I love the passion fruit! It is a tropical fruit and is not commonly found in our markets. So I decided to plant one in my garden. And as with many things, this experience was forged by trial and error.
There are many varieties and most of them grow as climbing vines. This is what I wanted to plant. I envisioned it climbing over the wooden pergola at the back of my garden. And I also planted some kiwi vines to complete the landscape. However, I had not tested the soil and didn't take into consideration sun exposure and learned that this particular spot in my garden wasn't ideal for this kind of plant. And so the first attempt failed. I was sad to see the vine bear a few fruits, but then wither and die... Still, I wanted to give the passiflora another try. I was sure it would grow in my garden. I just needed to find the appropriate location for it to feel good. And last year, a friend got me a shrub that I planted near the terrace. I didn't expect it to acclimate so well, with a small blueberry plant right next to it. But it did. So much, that it grew about 300% its original size in one year, covering the railing and expanding over the neighboring planters, even the 3-tier vertical garden!
There are 3 cultivars that are popular among gardeners:
- passiflora edulis, which produces a purple fruit on the outside that contains a lot of seeds and grows to be the size of a small lemon. This fruit is usually sweet.
- passiflora edulis flavicarpa, of which the fruit's skin is yellow and grows as big as a grapefruit. This fruit is more acidic/sour in taste.
- passiflora coccinea and passiflora incarnata can grow in cooler regions.
This vine matures between 1 to 2 years. After which, it can bear fruits. The edulis type is self-pollinating, while flavicarpa necessitates cross-pollination from another plant to produce a fruit. The pollen of their beautiful flowers is not spread by the wind and insects, such as bees or others, are needed for a successful pollination. Once pollination has occurred, you need to wait about 80 days before the fruits are ripe to be harvested. This gardener's favorite is easy to maintain:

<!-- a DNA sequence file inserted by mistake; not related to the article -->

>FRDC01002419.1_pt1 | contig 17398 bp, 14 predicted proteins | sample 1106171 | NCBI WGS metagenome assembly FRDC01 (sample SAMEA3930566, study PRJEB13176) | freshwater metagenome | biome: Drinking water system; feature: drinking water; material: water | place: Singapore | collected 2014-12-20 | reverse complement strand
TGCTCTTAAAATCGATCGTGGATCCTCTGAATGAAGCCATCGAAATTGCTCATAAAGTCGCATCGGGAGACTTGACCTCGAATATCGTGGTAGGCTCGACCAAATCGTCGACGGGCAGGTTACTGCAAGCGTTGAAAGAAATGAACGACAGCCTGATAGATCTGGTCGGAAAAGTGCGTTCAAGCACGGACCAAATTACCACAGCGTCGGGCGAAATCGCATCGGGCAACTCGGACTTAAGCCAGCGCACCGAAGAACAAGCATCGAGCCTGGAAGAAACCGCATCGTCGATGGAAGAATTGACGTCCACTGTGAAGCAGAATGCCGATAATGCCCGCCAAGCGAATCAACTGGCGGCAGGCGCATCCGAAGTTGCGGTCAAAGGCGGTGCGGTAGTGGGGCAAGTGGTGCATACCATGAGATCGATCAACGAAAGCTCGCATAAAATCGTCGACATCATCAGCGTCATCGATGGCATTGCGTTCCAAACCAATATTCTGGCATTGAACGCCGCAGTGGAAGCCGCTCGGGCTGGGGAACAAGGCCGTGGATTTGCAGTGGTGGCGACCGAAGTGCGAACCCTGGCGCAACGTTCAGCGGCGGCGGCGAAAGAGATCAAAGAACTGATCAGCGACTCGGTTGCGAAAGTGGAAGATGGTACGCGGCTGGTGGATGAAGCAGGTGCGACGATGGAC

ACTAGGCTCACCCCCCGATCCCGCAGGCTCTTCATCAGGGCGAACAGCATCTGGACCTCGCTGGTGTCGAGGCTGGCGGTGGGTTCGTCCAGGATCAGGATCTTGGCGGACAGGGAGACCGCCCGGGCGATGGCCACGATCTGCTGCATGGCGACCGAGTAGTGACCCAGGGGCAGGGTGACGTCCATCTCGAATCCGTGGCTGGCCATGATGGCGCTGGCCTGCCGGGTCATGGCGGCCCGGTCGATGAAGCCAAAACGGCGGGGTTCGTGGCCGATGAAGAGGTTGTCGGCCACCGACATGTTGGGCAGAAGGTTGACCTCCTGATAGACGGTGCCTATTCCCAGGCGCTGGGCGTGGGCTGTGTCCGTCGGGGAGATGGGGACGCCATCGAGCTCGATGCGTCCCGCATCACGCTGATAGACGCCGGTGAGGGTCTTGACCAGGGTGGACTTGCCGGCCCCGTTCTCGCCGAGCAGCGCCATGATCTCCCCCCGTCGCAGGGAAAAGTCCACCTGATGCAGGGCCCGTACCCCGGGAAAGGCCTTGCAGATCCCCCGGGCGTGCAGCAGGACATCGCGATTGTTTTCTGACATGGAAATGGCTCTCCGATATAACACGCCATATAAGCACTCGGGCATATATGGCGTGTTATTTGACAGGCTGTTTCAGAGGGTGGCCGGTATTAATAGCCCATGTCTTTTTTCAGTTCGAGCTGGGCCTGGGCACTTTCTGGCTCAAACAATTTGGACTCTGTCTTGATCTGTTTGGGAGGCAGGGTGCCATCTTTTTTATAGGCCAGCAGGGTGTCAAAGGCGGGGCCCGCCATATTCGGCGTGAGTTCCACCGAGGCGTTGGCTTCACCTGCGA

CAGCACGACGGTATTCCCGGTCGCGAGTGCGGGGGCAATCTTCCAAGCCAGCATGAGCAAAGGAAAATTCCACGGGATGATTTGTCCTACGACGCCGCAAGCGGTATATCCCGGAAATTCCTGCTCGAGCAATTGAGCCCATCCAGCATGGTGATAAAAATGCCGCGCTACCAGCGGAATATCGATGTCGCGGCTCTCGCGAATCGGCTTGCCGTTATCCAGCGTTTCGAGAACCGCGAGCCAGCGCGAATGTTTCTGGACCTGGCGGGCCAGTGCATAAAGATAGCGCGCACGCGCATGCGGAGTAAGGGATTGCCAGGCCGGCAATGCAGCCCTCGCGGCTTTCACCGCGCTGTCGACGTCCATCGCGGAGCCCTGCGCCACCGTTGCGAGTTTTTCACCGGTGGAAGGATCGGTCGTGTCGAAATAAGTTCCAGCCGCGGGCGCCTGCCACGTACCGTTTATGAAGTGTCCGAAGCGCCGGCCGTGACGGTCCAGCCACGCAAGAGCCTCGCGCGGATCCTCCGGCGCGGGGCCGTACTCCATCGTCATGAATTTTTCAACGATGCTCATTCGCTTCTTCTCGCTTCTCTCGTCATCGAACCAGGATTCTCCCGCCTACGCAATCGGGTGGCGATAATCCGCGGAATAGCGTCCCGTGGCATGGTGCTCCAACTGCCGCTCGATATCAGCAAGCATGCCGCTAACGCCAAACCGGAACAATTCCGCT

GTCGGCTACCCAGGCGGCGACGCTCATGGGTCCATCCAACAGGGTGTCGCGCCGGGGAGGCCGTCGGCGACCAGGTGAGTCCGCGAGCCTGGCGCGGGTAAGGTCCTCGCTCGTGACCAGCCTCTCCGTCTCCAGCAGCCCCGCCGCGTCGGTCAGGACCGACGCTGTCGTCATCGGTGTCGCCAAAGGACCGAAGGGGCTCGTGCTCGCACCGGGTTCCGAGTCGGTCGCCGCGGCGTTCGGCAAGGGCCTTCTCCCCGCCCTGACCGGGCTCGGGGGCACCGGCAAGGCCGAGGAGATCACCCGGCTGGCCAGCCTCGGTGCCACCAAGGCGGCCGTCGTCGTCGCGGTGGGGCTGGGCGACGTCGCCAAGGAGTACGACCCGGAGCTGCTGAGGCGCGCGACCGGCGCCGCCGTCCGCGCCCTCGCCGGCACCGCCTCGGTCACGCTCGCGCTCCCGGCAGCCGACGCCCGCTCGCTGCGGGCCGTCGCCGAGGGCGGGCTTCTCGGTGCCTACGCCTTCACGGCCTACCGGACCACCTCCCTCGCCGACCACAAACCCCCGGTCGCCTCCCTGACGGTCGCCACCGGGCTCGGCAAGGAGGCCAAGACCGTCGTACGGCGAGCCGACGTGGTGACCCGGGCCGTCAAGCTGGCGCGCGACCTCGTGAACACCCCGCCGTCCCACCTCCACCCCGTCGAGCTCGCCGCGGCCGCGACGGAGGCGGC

- plenty of sun exposure, at least 6 hours per day in a moderate climate
- fertile, well-drained, humid soil: be careful to avoid overwatering
- if you want to use fertilizer, apply high-potassium liquid or slow-release granules once per season
- space to climb/grow: a metal mesh, a sturdy fence, or a pergola are ideal robust structures
- pruning can be advisable if you don't want the vine to cover any space it gets a hold on, just make sure to do it in the fall or winter, when no fruits are expected
- several pests can damage the vine. Most can be washed away with soapy water
- a ripe fruit, if it hasn't already fallen off, has a wrinkled skin and will come off the vine with only a small tug.
The passion fruit provides health benefits such as vitamin C and other antioxidants, vitamin A, fiber, and essential nutrients like calcium, magnesium, and potassium. This tropical fruit has a low glycemic index and can be consumed by diabetics as it might improve insulin sensitivity. Of course, make sure to consult your physician before you do as some people might be allergic to the passion fruit. You can consume it raw, as a juice or a smoothie, a sorbet, a jam, or in a tart. You can add it to salads and in yogurts.
Happy gardening 🌱🌱🌱